Raymond Williams (novelist and critic) discusses Marxism and materialism--especially as they pertain to literature/language.  In his works (such as Marxism and Literature) does Williams offer us a...

Raymond Williams (novelist and critic) discusses Marxism and materialism--especially as they pertain to literature/language.  In his works (such as Marxism and Literature) does Williams offer us a commentary about the materiality of the human body?  Of course, Judith Butler discusses this topic in detail.  I am hoping to learn what Williams might say or suggest on this topic.  So far, I can't find anything. Thanks!

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thanatassa | College Teacher | (Level 3) Educator Emeritus

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I've done some database searches, and looked over some of Williams' essays, and also haven't really be able to find anything. I think the main issue here is dates. Williams was born in 1921 and died in 1988. Discussions of "the body" didn't really become an academic fad until the mid- to late 1990s and took place in literary studies at the intersection of gender and cultural studies. Williams' own sense of materialism is more strongly based in economics and class struggle than in the materiality of the body.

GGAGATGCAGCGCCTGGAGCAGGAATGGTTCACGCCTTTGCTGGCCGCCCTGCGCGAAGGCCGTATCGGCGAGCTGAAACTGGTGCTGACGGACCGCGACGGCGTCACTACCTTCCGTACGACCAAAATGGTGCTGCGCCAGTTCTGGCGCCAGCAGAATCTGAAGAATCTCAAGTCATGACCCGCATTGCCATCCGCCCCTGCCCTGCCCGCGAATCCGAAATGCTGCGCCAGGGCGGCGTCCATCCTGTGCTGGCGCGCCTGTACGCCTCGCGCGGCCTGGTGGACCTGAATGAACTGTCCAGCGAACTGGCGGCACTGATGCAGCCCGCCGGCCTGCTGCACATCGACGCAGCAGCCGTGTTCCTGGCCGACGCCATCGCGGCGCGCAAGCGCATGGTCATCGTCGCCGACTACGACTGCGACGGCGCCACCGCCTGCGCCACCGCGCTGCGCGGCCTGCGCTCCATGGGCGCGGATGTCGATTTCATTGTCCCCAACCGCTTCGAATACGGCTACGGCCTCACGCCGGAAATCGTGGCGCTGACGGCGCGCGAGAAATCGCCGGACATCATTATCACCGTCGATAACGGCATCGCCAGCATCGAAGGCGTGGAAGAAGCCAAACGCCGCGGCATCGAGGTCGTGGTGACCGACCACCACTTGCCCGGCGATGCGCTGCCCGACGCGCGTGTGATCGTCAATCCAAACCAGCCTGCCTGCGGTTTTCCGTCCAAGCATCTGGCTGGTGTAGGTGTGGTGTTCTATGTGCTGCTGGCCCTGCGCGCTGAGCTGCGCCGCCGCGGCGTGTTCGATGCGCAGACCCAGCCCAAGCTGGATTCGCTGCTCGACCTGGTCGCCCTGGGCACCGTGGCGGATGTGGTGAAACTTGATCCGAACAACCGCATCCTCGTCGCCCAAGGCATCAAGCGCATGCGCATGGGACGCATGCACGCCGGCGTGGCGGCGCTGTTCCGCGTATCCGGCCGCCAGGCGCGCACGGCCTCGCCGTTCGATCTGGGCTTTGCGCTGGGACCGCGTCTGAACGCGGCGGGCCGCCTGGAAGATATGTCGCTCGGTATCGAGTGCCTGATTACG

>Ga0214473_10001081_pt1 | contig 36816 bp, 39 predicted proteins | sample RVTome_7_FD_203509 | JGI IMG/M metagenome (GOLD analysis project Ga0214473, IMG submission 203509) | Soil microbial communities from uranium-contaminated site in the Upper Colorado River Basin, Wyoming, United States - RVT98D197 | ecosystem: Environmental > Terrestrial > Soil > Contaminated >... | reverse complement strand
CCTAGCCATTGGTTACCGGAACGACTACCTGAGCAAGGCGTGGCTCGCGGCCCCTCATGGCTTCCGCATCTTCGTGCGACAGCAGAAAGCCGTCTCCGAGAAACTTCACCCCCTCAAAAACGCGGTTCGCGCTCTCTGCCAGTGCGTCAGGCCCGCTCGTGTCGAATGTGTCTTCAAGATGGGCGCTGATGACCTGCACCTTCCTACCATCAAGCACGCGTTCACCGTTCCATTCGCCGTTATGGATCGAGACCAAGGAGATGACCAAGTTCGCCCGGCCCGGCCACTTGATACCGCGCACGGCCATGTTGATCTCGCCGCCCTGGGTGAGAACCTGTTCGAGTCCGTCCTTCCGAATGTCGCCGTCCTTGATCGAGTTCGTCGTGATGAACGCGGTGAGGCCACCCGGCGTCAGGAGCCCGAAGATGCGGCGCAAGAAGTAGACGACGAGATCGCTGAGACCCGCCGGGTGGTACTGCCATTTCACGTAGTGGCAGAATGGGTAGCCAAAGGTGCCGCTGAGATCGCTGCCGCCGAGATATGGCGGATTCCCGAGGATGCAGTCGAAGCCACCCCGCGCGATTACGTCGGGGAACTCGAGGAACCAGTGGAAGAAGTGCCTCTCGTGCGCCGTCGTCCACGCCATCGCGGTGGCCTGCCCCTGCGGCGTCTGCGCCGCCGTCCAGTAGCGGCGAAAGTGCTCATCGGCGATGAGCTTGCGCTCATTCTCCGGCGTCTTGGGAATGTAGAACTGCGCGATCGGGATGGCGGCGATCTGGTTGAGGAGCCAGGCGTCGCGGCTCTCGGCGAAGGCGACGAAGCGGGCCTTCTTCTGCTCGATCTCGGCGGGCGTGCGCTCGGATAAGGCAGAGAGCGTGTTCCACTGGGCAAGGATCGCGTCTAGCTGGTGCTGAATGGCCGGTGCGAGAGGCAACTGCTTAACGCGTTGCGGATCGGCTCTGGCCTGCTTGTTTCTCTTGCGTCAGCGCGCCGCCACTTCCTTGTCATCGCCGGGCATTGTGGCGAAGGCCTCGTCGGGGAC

If you are writing a paper on Raymond Williams and the body, one possible way into an analysis of his work would be through a feminist critique. Many of the feminist scholars of the late 1990s and early 2000s critiqued high theory and classical Marxism precisely on the basis of the way it ignored the materiality of the human body. Thus you could write about the absence of the body from Williams by making your essay a critique of male privilege, arguing that Williams' cultural critique is inherently flawed by the absence of gender from its treatment of class struggle. 

In addition to Judith Butler, you might want to look at Julia Kristeva, who was one of the key figures in developing arguments about the role of the body and the female in theory. Much of gender theory, in fact, can be read as a critique of the absence of the gendered body from an earlier generation of high theory. 

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